Seniors plan to exercise right to vote in upcoming elections

October 26, 2010 — by Sarah Hull and Emily Williams

Turning 18 marks a huge transition for teenagers as they gain the freedoms and responsibilities of the adult world. Many seniors who have already turned 18 will be exercising their right to vote at the upcoming elections that take place Nov. 2.

“I think that, as younger people, we have the right and the responsibility to take part in voting,” said senior Abby Frankola, who is planning to register and vote in the November elections. “Oftentimes the government overlooks popular opinion of the younger people, but I think that by voting our opinions can be heard and can affect the world.”

Many students feel an obligation to exercise their new right and contribute their opinions in order to shape a better future for themselves and their peers.

“I think it is important because if you want to have a say in the future, then you should vote,” said senior Grace Kim, who turned 18 in October and has registered. “If people complain about things later and they didn’t vote, then it’s their own fault because they didn’t put in their opinion.”

Seniors are able to take what the knowledge they have gained in their government classes and apply this knowledge in a real life situations.

“You can make a difference in issues that relate directly to what you are doing in school,” said senior Steven Leslie, who is planning on voting in November. “Instead of just talking about it in class you can actually go out there and say what you think.”

This knowledge, along with media and parental influence, provides a basis from which students can form their own opinions. Students say the degree of parental influence varies for each individual, but all agree that their parents do not dictate their views and political affiliations.

“My dad is economically conservative but politically liberal,” said Frankola. “I think that I was raised to be the same way, but I do disagree with [my parents] on some points.”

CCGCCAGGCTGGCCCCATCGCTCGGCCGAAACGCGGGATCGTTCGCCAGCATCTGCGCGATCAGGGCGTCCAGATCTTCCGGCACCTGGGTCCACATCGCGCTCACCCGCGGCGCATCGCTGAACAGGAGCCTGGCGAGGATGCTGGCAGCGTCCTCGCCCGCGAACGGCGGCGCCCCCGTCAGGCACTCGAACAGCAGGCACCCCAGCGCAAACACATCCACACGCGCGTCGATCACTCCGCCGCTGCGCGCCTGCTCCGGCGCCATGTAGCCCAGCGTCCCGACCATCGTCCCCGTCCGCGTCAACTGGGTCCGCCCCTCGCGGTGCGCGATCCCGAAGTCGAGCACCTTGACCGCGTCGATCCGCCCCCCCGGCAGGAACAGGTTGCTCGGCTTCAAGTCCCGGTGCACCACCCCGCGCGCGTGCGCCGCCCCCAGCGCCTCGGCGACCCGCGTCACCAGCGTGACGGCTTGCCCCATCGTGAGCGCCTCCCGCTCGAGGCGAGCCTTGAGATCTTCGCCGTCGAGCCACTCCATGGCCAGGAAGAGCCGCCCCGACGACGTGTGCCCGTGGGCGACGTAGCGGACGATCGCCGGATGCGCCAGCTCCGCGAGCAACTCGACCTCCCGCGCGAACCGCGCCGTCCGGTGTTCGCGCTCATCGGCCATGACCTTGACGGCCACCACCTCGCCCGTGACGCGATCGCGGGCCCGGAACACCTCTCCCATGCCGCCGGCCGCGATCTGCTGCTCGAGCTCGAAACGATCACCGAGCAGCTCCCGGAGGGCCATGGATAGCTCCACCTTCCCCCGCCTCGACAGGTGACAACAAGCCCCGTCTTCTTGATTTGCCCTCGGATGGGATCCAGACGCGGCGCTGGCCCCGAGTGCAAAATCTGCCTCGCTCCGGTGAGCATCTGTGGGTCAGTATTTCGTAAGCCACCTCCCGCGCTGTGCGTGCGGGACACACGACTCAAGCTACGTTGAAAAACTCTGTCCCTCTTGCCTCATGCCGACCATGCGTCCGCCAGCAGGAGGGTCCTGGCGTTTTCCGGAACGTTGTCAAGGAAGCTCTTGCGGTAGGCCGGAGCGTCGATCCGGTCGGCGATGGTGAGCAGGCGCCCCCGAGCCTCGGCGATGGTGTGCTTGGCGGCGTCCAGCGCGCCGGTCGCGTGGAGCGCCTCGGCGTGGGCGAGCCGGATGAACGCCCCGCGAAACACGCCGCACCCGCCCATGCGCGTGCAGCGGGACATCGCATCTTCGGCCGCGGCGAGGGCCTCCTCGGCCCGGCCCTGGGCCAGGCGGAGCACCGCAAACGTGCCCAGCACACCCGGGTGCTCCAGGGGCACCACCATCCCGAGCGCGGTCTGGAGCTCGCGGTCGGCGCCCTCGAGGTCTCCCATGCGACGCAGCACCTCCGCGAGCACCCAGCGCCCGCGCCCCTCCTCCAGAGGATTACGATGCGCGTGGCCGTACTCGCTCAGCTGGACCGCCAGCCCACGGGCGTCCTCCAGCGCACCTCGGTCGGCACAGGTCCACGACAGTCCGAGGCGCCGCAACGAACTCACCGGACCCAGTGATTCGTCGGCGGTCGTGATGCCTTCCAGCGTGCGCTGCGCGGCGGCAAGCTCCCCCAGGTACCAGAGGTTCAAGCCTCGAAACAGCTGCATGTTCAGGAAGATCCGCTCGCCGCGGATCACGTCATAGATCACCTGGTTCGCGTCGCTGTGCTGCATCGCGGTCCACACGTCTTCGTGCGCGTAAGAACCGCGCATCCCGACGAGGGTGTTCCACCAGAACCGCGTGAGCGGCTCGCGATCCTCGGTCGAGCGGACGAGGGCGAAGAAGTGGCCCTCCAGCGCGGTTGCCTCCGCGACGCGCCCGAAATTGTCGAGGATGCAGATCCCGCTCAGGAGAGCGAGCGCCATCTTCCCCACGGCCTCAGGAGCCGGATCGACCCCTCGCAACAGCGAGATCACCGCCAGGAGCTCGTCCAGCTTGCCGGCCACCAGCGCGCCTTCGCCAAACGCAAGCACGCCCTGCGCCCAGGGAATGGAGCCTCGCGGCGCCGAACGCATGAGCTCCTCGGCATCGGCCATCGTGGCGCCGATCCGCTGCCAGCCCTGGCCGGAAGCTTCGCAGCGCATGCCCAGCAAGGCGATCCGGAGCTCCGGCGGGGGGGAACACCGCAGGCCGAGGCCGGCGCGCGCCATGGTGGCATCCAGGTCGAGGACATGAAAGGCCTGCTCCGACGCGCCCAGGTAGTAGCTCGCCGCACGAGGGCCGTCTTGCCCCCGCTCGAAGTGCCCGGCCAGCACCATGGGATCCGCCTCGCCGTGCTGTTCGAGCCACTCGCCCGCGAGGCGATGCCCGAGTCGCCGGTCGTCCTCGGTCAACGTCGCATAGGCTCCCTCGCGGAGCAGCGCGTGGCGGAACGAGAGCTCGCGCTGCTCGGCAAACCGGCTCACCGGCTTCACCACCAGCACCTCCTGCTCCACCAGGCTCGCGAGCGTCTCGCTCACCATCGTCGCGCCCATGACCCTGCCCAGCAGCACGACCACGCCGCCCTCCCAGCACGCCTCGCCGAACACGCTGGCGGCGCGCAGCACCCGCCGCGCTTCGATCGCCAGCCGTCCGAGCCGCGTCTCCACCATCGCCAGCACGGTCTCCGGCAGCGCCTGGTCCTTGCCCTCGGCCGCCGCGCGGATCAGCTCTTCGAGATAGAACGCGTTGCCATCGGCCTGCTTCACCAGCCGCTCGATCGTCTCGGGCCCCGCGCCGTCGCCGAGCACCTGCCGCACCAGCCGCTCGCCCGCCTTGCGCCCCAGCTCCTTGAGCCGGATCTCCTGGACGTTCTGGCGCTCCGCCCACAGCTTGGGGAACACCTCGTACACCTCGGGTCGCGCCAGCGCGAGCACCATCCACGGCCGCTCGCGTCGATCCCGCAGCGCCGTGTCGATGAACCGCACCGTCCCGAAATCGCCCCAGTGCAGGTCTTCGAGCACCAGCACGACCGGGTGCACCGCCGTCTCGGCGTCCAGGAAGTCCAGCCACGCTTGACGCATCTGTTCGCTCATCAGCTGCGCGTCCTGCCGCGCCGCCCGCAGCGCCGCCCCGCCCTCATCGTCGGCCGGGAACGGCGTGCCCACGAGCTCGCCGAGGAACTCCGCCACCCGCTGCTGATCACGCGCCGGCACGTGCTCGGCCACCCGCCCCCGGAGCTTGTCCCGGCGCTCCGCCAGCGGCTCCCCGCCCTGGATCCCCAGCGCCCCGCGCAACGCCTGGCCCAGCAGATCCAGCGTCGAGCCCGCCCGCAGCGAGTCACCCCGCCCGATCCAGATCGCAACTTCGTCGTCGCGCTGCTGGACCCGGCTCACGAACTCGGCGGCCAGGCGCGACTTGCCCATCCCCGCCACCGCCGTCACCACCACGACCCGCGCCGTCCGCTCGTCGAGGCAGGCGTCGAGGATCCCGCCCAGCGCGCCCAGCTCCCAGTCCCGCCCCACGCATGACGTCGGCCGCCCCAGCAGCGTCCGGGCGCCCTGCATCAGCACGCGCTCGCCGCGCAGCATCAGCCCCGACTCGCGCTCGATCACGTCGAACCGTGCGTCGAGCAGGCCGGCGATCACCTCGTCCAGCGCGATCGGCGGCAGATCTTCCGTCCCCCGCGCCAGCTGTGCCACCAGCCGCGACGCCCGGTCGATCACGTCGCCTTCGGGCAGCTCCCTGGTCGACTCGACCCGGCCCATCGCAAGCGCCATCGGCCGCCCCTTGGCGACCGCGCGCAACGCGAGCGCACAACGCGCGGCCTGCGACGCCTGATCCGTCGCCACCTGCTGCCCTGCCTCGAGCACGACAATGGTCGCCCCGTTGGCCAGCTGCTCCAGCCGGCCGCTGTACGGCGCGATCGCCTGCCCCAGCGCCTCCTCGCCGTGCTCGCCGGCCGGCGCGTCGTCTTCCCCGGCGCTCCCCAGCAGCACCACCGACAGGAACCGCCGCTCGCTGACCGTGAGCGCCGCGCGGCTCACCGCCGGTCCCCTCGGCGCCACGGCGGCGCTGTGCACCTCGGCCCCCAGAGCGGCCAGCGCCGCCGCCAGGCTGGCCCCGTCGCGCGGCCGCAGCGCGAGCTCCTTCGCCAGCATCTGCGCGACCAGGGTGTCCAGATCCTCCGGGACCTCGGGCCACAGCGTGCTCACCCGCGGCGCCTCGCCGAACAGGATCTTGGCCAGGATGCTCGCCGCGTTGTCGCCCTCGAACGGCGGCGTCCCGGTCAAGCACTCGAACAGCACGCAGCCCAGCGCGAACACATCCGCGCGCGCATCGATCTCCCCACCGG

By comparison, Kim said that her conservative parents don’t have much of an effect on her and that she leans more to the left of the political spectrum. But over all most seem to have chosen the middle path in regard to balancing their parents’ beliefs and their own.

“I think we take our parents’ thoughts into consideration but we put our own twist on it,” said senior Vanessa Block.

One politically hot topic this season is Proposition 19, the legalization of marijuana, which some students seem to favor despite their parents’ opposition.

“I think that by legalizing pot it will become less of a threat,” said Frankola. “Doing pot is kind of a rebellion, and if we legalize it not only can we regulate it, but it will become less taboo. By not worrying about [pot] so much we can focus on harder drugs.”

But most students are still undecided on many major issues and are unsure who they will vote for in the up coming elections.

“I’m definitely still on the fence [about the governor election],” said Frankola. “But I’m sure I’ll make a decision soon.”

By the Nov. 2 elections, 44 students will be 18, but not all of them are planning on voting.

“I don’t really know anything about what’s going on right now [in politics],” said senior Dylan Teter. “I feel like it would be worse if I just voted without knowing anything than if I just didn’t vote at all. It’s worse to make an uninformed vote.”

Barring a few exceptions, the majority of those eligible to vote at SHS, though they may not know exactly where they stand yet, will be exercising their rights this November.

“I know that if [young people] take the time to go out and vote we can have a pretty big impact,” said Frankola. “I’m really excited to vote for the first time.”

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